A man who used a false name while wearing a sheriff’s jacket couldn’t convince the Indiana Court of Appeals that there wasn’t enough evidence to support his conviction for impersonating a public servant.
Steve Ferree, a former special deputy of the Vigo County Sheriff’s Office, entered a regional behavioral health system center in February 2017 wearing a jacket with the VCSO logo on the front and the word, “Sheriff” on the back.
Ferree spoke with Marybeth Dougherty, executive director of the center, and identified himself as “John Wilson” with the Vigo County Sheriff’s Department, requesting assistance for an inmate at the Vigo County Jail. When asked for identification, Ferree left and never returned, prompting the director to call the police due to his suspicious behavior.
Ferree was subsequently charged and found guilty of Level 6 felony impersonation of a public servant.
On appeal, Ferree did not contest using a false name or wearing the misleading jacket, but rather argued that Dougherty did not testify Ferree identified himself as a law enforcement officer as required by Indiana Code § 35-44.1-2-6 (2016).
Specifically, he pointed out that she made conflicting statements on direct examination, during cross examination and on redirect. Dougherty first testified that Ferree said his name was “John Wilson,” but later stated that Ferree said he was “a deputy with the Vigo County Sheriff’s Department.” She ultimately admitted on redirect that she could not remember whether Ferree said he was a “deputy with the Sheriff’s Office” or “with the Sheriff’s Office.”
Those confusions, Ferree contended, confirmed there was insufficient evidence to prove he presented himself as a deputy sheriff and not just an employee of the Vigo County Sheriff’s Office.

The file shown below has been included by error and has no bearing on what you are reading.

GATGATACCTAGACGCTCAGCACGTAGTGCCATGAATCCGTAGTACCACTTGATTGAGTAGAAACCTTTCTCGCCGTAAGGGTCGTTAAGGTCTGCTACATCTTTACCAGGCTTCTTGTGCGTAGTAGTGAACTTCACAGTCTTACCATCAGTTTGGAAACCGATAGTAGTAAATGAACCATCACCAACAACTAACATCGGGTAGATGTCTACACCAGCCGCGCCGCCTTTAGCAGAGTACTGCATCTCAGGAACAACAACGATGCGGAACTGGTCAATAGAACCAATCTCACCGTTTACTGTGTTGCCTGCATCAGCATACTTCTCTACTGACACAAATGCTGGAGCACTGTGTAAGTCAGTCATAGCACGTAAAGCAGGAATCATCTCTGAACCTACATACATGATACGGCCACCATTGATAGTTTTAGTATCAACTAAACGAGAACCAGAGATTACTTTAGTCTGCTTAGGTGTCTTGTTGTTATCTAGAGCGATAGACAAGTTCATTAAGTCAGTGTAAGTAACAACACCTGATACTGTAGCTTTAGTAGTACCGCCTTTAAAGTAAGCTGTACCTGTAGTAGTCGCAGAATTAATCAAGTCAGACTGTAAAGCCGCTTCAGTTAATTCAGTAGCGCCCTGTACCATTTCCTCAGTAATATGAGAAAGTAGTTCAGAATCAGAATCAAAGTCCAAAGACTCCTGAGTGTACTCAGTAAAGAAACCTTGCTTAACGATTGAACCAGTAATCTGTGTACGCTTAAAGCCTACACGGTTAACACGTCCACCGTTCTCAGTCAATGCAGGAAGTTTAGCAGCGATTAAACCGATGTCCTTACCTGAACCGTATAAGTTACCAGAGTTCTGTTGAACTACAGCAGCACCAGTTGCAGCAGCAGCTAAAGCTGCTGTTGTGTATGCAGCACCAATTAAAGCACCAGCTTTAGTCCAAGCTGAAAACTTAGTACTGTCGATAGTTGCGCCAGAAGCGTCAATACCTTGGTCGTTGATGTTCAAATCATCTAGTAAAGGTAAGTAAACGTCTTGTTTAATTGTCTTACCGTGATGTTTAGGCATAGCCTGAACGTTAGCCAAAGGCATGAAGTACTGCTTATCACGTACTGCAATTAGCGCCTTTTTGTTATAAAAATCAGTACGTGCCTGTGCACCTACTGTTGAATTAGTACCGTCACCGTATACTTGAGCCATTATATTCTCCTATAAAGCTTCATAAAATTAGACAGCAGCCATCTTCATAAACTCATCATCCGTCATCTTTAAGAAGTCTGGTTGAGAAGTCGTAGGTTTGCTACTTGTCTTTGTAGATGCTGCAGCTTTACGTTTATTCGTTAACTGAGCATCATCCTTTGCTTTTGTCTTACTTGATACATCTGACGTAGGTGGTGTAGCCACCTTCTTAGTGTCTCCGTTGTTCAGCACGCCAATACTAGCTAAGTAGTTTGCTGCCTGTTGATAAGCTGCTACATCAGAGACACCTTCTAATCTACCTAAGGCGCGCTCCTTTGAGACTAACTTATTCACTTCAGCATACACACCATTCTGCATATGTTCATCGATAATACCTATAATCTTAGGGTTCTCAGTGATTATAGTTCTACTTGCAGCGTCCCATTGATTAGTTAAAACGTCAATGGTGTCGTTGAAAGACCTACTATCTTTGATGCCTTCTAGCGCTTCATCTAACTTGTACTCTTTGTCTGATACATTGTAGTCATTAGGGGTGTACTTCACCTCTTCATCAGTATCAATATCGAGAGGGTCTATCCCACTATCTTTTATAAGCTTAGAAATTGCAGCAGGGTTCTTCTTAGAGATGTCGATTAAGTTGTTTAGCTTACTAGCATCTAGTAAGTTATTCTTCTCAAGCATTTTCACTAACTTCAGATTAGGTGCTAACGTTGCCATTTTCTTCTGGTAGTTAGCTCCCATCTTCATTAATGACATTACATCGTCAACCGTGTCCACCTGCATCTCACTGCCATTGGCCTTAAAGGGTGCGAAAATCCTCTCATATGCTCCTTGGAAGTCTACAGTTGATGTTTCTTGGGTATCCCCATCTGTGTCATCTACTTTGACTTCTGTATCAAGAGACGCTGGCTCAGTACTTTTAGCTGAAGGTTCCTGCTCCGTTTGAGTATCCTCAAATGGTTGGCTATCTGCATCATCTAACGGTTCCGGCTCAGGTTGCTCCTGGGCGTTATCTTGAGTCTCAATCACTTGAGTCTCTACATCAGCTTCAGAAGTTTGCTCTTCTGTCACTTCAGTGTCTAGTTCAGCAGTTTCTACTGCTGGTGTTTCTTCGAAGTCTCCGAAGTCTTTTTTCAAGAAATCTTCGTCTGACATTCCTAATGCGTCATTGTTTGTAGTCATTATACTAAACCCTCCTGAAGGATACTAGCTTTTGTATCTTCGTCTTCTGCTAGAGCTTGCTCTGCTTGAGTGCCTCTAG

The Indiana Court of Appeals disagreed in Steve Ferree v. State of Indiana, 18A-CR-2327, finding there was sufficient evidence to support the conviction.
“The only reasonable interpretation of the totality of the evidence — Ferree’s appearance; his request, which was commonly made by a law enforcement officer; the fact he gave a false name; and Dougherty’s testimony that he identified himself as a deputy — is that Ferree impersonated a law enforcement officer,” Judge Melissa May wrote for the unanimous court.
Additionally, the appellate panel found that the prosecutor did not engage in misconduct in misrepresenting the law to the jury when he said that “Ferree’s statement to Dougherty that he was ‘with’ the Vigo County Sheriff’s Department was sufficient to prove he falsely represented that he was a ‘law enforcement officer.’”
Ferree took the statement out of context, the panel noted, and that when put into proper context, the statement was permissible and not misconduct.
Lastly, the appellate court concluded that the trial court did not commit fundamental error when it failed to sua sponte include a jury instruction regarding the statutory definition of law enforcement officer. It thus affirmed the trial court’s decision.